else

1 of 2

adverb

1
a
: in a different manner or place or at a different time
how else could he have acted
here and nowhere else
b
: in an additional manner or place or at an additional time
where else is gold found
2
: if not : otherwise
leave or else you'll be sorry
used absolutely to express a threat
do what I tell you or else

else

2 of 2

adjective

: other:
a
: being different in identity
it must have been somebody else
b
: being in addition
what else did he say?

Example Sentences

Adverb We decided to go someplace else for dinner. if you could do it over again, how else would you have done it? Adjective is there anything else you would like to add to your list?
Recent Examples on the Web
Adverb
In an era before smartphones put a camera in everyone’s pocket and social media made private events public, the dress was mostly seen by the party guests, including Queen Elizabeth II, Princess Grace and Nancy Reagan, but no one else. Danica Kirka, ajc, 27 Nov. 2022 With no one else rising to speak to the team, sophomore safety Kamren Kinchens seized the moment to address his upset teammates before a potentially tumultuous offseason began. Adam Lichtenstein, Sun Sentinel, 27 Nov. 2022 One obstacle is that all these workers have recently been released from prison, so no one else will hire them. Margaret Gray, Los Angeles Times, 23 Nov. 2022 The company reached a whole new stratosphere where no one else could fairly compete. Krista Brown, Rolling Stone, 23 Nov. 2022 But Rorem, more than most, seemed to understand that legacy only counted for so much — that the composer’s primary task was to say what needed to be said, in a way that no one else could say it. Michael Andor Brodeur, Washington Post, 21 Nov. 2022 According to NFL Research, Patterson has seven career touchdowns of 100 or more yards; no one else in league history has more than three. Mark Maske, Anchorage Daily News, 21 Nov. 2022 After Simon was named as the suspect, Hadley said there were no other suspects and no one else was being considered for criminal charges. Phil Helsel, NBC News, 21 Nov. 2022 No one else could have been the Black Panther than Shuri. Kathleen Newman-bremang, refinery29.com, 18 Nov. 2022
Adjective
But there’s little else individuals can do to protect themselves once the crowd’s pressure builds. WIRED, 3 Nov. 2022 But there’s little else voters approve of, and Democratic strategists believe that knocking Trump on the economy could be his campaign’s death knell. Nicole Goodkind, Fortune, 9 July 2020 My resting state is giving someone else attention -- not actually receiving it. Brooke Baldwin, CNN, 19 Apr. 2020 And no different than anyone else tests and launches, et cetera. Time Staff, Time, 20 June 2019 These can be chores (do a load of laundry), exercise (bang out a set of push-ups), or something else (break for coffee and tea). Fortune Editors, Fortune, 27 Mar. 2020 There are also interviews, bedtime stories, and everything else celebrities can come up with to keep our spirits afloat. Kathryn Lindsay, refinery29.com, 19 Mar. 2020 To put him on the 40-man, and thus give him a chance to get called up in September, the Rockies would have had to cut somebody else and risk losing them on waivers. Patrick Saunders, The Denver Post, 10 Sep. 2019 Have a question about the Senate trial or something else impeachment-related? NBC News, 23 Jan. 2020 See More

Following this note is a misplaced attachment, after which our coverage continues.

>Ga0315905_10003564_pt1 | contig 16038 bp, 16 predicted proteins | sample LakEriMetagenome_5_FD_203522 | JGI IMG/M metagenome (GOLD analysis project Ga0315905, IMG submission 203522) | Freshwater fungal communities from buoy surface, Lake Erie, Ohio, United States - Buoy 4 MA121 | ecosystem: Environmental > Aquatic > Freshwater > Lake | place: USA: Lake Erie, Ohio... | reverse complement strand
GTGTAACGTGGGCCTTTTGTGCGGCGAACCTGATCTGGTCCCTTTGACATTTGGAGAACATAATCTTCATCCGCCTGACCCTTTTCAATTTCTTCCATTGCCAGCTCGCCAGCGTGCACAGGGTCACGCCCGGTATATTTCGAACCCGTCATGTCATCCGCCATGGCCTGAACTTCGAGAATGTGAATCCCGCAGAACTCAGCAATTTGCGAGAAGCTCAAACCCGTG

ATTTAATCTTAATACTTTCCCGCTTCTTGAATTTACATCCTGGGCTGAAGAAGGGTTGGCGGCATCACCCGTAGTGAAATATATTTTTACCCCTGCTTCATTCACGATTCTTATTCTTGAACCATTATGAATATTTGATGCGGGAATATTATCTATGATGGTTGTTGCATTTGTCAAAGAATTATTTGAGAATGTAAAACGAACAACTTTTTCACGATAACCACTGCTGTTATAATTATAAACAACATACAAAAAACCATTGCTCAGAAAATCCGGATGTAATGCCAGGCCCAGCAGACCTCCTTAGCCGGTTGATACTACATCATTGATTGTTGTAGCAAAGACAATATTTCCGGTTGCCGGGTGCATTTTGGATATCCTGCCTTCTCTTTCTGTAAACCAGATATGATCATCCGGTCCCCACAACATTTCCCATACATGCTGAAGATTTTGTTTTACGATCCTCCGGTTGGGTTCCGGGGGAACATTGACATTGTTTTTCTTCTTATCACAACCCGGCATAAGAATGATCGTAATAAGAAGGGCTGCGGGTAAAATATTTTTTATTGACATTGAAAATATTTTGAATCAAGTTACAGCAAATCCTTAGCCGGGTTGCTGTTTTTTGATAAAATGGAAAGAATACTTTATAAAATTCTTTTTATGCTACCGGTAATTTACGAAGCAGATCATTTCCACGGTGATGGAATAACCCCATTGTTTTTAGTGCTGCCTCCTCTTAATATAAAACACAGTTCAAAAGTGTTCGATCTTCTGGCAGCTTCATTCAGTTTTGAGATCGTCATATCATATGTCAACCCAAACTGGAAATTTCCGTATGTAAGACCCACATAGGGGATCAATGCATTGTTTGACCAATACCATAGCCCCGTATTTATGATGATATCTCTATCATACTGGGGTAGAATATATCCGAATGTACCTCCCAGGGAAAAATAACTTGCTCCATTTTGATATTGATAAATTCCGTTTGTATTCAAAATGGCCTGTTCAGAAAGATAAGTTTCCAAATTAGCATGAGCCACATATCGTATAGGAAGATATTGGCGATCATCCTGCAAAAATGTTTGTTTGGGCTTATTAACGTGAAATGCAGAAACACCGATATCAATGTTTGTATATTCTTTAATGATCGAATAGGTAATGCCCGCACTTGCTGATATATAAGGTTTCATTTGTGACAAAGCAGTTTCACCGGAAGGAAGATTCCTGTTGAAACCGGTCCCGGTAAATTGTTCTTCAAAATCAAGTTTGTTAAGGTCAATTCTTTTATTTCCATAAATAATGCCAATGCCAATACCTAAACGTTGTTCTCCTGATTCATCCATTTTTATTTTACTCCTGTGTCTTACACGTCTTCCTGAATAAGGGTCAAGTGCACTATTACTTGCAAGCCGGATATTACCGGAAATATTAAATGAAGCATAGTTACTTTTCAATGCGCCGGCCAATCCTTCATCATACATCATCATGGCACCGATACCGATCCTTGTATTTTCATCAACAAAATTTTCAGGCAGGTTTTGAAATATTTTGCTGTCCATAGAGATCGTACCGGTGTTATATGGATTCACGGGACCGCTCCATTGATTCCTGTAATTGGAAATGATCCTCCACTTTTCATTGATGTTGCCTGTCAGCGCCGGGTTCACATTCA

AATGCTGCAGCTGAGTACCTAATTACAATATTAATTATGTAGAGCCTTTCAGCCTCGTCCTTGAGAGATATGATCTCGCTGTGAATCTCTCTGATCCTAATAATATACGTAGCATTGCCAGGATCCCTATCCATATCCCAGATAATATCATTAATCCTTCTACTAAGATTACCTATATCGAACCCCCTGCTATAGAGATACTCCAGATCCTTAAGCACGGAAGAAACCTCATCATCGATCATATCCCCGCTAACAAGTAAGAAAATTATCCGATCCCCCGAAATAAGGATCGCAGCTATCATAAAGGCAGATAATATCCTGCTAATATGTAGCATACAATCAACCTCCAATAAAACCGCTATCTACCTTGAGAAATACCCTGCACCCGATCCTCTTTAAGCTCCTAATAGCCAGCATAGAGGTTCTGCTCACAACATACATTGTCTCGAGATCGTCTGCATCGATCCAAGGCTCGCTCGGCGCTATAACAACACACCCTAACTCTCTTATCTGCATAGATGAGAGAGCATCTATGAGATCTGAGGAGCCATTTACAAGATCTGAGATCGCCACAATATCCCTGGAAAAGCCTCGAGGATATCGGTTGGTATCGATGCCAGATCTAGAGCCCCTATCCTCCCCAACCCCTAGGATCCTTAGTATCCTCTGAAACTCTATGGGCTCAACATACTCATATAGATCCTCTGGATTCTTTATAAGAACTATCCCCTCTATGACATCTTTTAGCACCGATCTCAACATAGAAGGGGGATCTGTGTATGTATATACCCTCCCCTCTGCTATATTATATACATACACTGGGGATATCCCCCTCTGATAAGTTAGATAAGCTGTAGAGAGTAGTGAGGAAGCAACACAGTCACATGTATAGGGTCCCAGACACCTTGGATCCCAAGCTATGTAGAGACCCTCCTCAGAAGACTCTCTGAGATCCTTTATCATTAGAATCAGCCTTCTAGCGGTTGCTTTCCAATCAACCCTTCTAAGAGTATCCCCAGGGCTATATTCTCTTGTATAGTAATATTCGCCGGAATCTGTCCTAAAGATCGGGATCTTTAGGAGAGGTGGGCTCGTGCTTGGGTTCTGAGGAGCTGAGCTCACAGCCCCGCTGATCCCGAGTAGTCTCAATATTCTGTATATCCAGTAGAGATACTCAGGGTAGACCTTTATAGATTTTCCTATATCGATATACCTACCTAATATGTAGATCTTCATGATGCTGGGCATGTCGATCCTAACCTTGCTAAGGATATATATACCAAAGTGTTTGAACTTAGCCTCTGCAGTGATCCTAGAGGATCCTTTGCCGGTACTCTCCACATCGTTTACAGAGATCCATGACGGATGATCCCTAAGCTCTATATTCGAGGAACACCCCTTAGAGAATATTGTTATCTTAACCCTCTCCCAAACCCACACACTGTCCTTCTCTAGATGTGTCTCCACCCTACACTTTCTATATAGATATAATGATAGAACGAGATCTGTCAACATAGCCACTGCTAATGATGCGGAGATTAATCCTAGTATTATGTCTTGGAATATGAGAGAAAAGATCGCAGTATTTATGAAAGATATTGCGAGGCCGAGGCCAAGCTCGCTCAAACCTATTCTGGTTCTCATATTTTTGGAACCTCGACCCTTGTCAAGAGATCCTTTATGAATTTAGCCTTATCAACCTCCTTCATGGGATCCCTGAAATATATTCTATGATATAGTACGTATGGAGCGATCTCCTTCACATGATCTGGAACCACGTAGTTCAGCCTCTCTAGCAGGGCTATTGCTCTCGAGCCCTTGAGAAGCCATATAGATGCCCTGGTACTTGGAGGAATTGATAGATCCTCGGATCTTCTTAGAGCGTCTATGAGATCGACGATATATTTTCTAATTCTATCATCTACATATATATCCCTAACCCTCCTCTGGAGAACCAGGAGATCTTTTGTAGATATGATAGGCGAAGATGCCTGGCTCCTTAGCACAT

These example sentences are selected automatically from various online news sources to reflect current usage of the word 'else.' Views expressed in the examples do not represent the opinion of Merriam-Webster or its editors. Send us feedback.

Word History

Etymology

Adverb

Middle English elles, going back to Old English elles, adverbial use of genitive singular neuter of elle "other," going back to Germanic *alja- "other" (whence, with parallel formation, Old High German alles, elles "else," Gothic aljis), going back to Indo-European *h2el-i̯o-, whence also Latin alius "other," Old Irish aile, Middle Welsh eil "second," Greek állos "other," Armenian ayl, Tocharian B allek "other, another"

Note: Excepting the frozen genitival constructions represented by Old English elles (cf. owiht elles, elles awiht, literally "aught of other" = "aught else"), the pronoun *alja- is marginally attested in Germanic languages outside of compounds (as Old English elcor, ellicor "else," Old High German ellihor "further," Old Norse elligar, ellar, ella "otherwise") and the initial element el- "other, foreign" (cf. Old English eleland "foreign country," Old High German elilenti "foreign").

Adjective

Middle English elles, going back to Old English — more at else entry 1

First Known Use

Adverb

before the 12th century, in the meaning defined at sense 1a

Adjective

before the 12th century, in the meaning defined above

Time Traveler
The first known use of else was before the 12th century

Dictionary Entries Near else

Cite this Entry

“Else.” Merriam-Webster.com Dictionary, Merriam-Webster, https://www.merriam-webster.com/dictionary/else. Accessed 5 Dec. 2022.

Kids Definition

else 1 of 2

adverb

1
: in a different or additional manner or place or at a different time
how else could it be done
where else can we meet
2
: if the facts are or were different : if not : otherwise
leave or else you'll be sorry

else

2 of 2

adjective

1
: being different in identity
somebody else
2
: being in addition
what else

More from Merriam-Webster on else

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